How to Know How Much Cooling an Industrial Control Panel Needs

 

How_to_Know_How_Much_Cooling_an_Industrial_Control_Panel_Needs.jpgIt is generally accepted that industrial control panels need some form of enclosure cooling to ensure that internal temperatures do not exceed equipment-safe working limits. In most instances, the heat load is such that the panel needs to be, at the very least, fitted with cooling fans. However, due to a desire to prevent equipment becoming contaminated by dirt and dust, closed loop solutions are often specified. Here’s how to assess the right cooling solution.

Continue reading

5 Keys to Protecting an Industrial Control Panel Enclosure

 

5 Keys to Protecting an Industrial Control Panel Enclosure

When assessing what kind of protection is needed for an industrial control panel enclosure, there are five key factors to consider. These are ambient temperature, humidity, pollution, weather and dust. Once the effects of these factors are adequately assessed, it’s a relatively simple task to evaluate the type of enclosure that’s required and decide how to manage the internal temperature. Here’s how these five key aspects affect enclosure cooling.

Continue reading

6 Environmental Considerations for Industrial Control Panels

 

6 Environmental Considerations for Industrial Control Panels

When selecting an industrial control panel, it’s essential to give careful consideration to the environment where the panel will be installed. The ambient temperature, humidity, risk of exposure to water, snow or ice, and the presence of chemicals all have an impact the on specification of the enclosure and how it is cooled.

Before finalizing the specification for the enclosure, it’s crucial that these environmental variables are assessed and their impact evaluated. Although there are a number of aspects to consider, they can be conveniently grouped into six categories. Continue reading

What You Need to Know About Cooling Control Panel Enclosures

 

What_You_Need_to_Know_About_Cooling_Control_Panel_Enclosures.jpgControl panels are designed to house and protect electrical components for powering and controlling industrial, HVAC, and other equipment. Industrial control panels may include PLCs, VFDs, contactors, fuses, switches, transformers, timers, and other components, each of which operates within an optimal temperature range. Continue reading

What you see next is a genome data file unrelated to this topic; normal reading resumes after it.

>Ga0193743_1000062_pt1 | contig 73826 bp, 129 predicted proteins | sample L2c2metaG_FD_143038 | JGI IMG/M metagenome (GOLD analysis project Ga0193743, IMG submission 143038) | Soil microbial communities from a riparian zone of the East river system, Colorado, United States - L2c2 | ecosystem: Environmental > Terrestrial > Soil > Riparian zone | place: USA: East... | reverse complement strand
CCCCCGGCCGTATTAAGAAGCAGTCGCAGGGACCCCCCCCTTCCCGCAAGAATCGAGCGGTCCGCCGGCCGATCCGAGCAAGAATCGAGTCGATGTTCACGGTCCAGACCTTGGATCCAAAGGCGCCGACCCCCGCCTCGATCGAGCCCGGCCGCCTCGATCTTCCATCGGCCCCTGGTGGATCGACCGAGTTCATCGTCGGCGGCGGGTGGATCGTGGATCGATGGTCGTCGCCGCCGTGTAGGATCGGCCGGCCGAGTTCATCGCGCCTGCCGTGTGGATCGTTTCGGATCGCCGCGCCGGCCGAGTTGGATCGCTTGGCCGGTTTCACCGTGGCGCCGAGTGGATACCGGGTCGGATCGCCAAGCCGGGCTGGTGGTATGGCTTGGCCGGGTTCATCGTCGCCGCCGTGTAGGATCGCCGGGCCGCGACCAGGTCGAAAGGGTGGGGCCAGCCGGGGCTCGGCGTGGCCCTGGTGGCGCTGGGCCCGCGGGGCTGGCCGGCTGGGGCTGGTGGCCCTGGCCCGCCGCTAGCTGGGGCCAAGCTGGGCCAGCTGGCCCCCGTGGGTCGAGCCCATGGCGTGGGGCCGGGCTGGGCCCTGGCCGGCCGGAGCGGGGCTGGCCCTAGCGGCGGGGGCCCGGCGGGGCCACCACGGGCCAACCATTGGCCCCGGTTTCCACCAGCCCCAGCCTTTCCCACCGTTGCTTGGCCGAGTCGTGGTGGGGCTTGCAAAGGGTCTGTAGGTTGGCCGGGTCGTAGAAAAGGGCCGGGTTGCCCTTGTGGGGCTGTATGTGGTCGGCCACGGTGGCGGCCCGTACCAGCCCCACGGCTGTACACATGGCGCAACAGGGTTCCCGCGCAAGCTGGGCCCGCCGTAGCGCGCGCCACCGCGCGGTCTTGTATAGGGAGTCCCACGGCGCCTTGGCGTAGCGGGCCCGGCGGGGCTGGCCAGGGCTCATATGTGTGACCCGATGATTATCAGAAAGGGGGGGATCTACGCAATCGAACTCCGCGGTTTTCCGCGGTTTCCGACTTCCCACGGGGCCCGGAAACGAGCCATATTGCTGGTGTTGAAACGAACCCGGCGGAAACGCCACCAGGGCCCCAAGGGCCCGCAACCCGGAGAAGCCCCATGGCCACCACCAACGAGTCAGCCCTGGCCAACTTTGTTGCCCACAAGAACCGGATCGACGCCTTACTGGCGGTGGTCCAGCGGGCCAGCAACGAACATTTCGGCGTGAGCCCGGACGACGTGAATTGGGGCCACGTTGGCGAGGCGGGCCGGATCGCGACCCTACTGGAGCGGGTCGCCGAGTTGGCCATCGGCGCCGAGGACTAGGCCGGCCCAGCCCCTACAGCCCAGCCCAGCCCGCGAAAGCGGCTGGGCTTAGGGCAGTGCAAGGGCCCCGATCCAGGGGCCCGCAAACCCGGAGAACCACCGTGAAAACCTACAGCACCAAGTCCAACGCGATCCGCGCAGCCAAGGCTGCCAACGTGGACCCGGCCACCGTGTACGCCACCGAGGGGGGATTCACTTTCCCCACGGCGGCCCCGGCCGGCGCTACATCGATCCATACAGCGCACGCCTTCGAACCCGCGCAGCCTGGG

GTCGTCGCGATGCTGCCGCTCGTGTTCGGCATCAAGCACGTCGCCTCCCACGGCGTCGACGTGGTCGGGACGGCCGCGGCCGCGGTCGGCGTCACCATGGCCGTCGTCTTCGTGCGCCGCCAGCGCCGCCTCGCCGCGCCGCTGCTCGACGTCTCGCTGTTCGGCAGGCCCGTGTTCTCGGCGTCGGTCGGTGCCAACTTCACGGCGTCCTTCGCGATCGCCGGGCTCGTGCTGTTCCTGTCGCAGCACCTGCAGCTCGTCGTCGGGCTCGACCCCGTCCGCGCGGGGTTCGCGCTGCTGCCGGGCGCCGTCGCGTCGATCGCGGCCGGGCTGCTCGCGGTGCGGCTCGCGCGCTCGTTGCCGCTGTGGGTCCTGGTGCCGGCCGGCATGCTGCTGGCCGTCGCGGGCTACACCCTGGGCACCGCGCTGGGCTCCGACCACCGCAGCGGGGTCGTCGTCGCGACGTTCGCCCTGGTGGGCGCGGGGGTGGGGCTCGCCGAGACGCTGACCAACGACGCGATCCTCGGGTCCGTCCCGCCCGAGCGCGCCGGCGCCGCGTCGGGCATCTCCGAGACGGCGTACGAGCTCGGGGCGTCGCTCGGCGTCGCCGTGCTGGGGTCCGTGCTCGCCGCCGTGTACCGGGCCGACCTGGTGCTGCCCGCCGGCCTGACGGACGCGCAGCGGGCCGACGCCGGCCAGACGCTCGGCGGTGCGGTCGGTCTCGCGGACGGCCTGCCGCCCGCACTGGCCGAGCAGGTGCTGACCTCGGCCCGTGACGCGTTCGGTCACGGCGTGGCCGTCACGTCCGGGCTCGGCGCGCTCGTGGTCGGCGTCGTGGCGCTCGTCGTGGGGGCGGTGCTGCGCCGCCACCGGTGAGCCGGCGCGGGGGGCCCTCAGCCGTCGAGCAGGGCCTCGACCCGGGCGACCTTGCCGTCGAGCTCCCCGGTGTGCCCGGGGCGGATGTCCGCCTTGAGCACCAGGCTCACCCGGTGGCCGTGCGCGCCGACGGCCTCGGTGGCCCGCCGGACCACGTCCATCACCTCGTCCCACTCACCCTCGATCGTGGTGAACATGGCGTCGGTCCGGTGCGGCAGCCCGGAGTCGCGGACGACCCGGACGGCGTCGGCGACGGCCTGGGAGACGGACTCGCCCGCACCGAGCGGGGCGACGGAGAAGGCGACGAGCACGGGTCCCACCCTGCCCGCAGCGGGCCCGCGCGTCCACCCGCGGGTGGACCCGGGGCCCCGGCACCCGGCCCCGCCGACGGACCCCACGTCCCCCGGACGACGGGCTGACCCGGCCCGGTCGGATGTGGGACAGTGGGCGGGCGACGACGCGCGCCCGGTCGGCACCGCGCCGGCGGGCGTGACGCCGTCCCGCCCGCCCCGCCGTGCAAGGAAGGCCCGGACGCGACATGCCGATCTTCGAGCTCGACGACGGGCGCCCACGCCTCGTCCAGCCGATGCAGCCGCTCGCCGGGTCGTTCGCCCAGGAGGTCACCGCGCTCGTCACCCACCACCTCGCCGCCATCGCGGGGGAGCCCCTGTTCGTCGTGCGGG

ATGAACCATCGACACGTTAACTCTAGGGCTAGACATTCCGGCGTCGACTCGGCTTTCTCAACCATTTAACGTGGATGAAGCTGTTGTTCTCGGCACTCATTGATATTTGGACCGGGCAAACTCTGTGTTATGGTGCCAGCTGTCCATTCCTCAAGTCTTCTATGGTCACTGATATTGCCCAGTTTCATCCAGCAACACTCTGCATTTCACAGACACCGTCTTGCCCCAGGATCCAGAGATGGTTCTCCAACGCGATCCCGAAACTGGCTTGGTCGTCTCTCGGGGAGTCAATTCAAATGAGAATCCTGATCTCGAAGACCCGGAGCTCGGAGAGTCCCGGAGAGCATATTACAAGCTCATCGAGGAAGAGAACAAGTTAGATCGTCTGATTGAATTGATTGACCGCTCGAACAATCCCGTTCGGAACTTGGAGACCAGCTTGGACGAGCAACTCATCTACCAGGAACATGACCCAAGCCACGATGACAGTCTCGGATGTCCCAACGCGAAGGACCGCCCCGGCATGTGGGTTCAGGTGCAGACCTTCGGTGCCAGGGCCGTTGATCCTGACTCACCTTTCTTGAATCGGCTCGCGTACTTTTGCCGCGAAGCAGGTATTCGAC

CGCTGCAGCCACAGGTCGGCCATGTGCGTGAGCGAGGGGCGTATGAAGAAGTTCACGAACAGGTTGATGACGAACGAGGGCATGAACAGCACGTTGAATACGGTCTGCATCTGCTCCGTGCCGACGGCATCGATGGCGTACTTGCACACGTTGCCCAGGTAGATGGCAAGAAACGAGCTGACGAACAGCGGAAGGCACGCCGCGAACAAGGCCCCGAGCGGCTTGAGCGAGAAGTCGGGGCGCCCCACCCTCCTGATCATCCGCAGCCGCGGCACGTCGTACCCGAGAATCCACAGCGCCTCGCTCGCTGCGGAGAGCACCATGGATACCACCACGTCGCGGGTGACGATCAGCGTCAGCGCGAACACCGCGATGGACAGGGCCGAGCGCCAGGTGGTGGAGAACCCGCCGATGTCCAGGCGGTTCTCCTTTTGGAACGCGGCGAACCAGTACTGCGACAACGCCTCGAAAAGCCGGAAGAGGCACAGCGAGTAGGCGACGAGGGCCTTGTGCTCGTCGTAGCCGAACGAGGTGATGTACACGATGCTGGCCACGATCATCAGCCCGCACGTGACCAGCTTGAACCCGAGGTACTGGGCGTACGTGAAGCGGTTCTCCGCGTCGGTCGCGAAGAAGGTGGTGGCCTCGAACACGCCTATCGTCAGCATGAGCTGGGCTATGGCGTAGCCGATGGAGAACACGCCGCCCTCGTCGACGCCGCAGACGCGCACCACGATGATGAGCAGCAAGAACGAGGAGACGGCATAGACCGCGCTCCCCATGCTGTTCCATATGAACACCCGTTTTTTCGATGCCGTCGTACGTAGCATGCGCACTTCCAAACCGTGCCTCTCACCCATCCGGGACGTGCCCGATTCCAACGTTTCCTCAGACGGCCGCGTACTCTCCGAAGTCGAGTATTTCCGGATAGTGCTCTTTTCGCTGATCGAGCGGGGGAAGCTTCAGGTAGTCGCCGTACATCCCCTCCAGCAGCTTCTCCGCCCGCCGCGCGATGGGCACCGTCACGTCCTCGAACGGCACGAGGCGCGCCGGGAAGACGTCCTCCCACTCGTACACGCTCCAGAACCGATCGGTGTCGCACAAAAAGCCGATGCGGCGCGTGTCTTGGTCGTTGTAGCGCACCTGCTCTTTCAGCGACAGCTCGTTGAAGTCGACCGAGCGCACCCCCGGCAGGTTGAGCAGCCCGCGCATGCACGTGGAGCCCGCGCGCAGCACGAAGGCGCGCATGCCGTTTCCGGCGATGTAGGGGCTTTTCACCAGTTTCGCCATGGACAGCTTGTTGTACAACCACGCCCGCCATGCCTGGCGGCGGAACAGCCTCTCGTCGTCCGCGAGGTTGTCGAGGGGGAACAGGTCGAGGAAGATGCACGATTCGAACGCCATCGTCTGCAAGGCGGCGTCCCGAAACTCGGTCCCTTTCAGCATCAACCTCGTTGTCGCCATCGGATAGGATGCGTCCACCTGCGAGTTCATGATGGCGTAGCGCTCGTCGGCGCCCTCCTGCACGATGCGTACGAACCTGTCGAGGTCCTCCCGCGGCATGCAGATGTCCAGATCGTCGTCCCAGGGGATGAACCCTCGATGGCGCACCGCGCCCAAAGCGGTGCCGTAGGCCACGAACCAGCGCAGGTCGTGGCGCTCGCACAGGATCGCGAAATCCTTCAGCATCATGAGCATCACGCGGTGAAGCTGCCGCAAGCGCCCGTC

How to Cool Control Panel Enclosures in Small Spaces

 

How_to_Cool_Control_Panel_Enclosures_in_Small_Spaces.jpgThere’s no getting around it. Critical electrical equipment housed in industrial control panels requires operating temperatures low enough to maintain efficiency and reliability. Without a properly sized cooling system, components such as VFDs, motor starters and PLCs are susceptible to reduced capacity, malfunctions or even premature failure, which can result in expensive downtime as well as unplanned repair and replacement costs.

Continue reading

How Temperature Control Affects Control Panel Design

 

How_Temperature_Control_Affects_Control_Panel_Design.jpg

Control panel designers face an ongoing conflict between meeting the technical requirements for electrical control panels and budget allocations. On the one hand, there’s the desire to choose generously sized control panels that optimize the layout of electrical equipment and, on the other, the need to exercise tight cost restraints that inevitably mean compromises are made. There’s also the need to consider the space that’s available in the plant as well as the environmental conditions that are present.

One of the biggest challenges is to manage the enclosure temperature and ensure the heat distribution inside the control panel is such that equipment temperatures are kept within specification.

Continue reading

Why Cooling is Critical for Your Industrial Control Panel Enclosure

Why_Cooling_is_Critical_for_Your_Industrial_Control_Panel_Enclosure.jpgIndustrial control panel designers often overlook the importance of effective enclosure cooling. For this reason, many panels are designed for natural ventilation and insufficient consideration is given to the combined effects of ambient temperature and enclosure heat load. This results in an inability to maintain the cabinet’s internal temperature at a safe level.

Continue reading